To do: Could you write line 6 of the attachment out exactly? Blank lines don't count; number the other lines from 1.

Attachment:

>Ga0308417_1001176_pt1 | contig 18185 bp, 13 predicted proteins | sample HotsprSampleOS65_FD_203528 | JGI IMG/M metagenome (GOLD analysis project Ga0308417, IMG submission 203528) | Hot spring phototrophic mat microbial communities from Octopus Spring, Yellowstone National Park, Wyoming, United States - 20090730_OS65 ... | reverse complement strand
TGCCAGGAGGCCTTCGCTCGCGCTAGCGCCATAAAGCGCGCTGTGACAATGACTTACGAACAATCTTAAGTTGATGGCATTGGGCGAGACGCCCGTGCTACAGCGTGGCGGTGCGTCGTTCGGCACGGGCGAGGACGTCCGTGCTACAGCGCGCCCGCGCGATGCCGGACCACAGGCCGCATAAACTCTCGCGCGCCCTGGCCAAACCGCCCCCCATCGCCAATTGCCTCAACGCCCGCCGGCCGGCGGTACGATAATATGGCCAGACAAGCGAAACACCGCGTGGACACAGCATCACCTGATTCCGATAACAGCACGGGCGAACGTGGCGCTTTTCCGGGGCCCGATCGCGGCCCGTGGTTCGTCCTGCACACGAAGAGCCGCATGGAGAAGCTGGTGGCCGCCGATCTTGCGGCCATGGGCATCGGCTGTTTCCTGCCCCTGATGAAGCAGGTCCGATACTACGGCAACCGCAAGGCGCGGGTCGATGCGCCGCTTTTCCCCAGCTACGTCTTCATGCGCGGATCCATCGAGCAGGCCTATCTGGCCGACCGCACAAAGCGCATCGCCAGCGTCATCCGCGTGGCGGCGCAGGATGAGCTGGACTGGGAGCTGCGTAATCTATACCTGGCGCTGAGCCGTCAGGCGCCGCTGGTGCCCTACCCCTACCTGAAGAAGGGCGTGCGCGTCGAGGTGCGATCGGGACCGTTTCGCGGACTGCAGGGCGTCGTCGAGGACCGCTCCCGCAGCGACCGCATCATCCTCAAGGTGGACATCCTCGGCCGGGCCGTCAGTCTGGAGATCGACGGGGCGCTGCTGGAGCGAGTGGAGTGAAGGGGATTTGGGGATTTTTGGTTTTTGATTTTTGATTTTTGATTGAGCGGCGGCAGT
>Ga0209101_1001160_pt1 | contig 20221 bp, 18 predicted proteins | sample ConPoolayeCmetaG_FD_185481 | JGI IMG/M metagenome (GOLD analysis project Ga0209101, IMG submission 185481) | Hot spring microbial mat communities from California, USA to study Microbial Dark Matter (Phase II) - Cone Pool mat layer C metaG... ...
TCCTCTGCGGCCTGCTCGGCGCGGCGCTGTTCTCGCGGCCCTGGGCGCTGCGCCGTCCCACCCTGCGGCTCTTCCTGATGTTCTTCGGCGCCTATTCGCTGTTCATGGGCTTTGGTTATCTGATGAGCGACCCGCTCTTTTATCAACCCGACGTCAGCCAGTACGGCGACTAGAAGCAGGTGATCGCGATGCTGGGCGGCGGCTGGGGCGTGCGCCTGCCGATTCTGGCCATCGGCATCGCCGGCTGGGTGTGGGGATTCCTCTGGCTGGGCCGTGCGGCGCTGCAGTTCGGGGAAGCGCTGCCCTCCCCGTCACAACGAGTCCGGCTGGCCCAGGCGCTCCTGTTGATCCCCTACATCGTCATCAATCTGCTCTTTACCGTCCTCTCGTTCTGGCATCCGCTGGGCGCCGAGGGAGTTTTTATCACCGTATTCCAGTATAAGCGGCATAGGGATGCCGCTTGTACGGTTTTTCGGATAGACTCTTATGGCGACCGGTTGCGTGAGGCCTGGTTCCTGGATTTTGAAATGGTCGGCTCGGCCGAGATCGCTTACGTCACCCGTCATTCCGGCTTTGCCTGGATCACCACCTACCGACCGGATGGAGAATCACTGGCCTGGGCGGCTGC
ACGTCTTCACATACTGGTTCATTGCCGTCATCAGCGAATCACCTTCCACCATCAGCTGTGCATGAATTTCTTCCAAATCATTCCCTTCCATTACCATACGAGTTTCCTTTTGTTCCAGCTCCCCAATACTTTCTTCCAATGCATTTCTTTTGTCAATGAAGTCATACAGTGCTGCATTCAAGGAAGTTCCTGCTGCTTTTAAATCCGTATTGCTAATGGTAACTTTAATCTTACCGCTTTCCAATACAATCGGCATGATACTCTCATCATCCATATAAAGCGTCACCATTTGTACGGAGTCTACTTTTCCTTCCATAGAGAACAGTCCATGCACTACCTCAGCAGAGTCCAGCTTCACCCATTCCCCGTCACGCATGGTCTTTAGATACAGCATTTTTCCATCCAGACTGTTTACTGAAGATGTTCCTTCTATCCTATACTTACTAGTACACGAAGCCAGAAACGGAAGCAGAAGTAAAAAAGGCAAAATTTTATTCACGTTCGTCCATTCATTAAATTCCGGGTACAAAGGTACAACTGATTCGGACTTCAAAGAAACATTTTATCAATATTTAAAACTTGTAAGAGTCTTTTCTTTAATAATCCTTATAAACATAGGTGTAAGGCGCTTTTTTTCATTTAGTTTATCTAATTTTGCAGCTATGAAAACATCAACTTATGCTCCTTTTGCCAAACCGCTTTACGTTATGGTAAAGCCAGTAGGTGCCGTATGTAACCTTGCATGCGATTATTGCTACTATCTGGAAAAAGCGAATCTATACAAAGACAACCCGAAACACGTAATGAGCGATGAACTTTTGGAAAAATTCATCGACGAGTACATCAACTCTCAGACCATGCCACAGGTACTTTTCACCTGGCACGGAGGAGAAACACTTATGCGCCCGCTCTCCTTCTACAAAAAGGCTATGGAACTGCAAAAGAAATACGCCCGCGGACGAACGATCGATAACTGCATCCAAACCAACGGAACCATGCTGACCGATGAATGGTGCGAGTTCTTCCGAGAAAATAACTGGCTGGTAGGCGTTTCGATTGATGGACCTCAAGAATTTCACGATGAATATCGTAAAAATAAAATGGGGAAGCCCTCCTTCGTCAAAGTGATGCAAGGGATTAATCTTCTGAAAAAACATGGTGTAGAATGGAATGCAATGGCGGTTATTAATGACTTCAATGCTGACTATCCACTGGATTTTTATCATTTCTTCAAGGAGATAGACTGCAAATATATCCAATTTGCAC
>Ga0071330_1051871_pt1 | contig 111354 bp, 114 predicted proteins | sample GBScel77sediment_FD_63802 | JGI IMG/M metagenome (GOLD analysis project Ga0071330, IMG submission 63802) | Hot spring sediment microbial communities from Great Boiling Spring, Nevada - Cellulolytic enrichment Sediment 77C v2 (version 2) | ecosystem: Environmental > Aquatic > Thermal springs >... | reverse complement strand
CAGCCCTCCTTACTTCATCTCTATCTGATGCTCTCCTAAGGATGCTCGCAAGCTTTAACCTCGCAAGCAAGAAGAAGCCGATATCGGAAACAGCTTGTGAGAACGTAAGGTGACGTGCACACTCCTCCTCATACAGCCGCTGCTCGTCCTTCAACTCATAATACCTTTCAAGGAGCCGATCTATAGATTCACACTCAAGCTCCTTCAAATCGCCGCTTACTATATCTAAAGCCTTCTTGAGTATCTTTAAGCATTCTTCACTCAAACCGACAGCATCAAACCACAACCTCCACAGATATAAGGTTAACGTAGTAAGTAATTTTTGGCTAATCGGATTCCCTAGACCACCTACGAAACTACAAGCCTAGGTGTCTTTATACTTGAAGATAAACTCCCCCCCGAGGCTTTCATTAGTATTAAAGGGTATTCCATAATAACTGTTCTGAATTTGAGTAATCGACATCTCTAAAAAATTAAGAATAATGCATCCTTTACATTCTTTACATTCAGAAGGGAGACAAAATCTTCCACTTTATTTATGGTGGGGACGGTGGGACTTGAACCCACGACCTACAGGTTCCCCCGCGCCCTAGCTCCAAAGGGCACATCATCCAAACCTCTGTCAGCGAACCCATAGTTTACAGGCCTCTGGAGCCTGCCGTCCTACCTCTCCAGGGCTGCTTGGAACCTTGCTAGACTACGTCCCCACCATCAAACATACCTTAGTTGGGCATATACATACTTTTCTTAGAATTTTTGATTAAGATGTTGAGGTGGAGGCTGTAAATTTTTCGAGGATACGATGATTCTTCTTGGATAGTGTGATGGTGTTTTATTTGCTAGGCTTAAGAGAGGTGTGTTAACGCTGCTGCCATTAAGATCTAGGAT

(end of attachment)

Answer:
>Ga0071330_1051871_pt1 | contig 111354 bp, 114 predicted proteins | sample GBScel77sediment_FD_63802 | JGI IMG/M metagenome (GOLD analysis project Ga0071330, IMG submission 63802) | Hot spring sediment microbial communities from Great Boiling Spring, Nevada - Cellulolytic enrichment Sediment 77C v2 (version 2) | ecosystem: Environmental > Aquatic > Thermal springs >... | reverse complement strand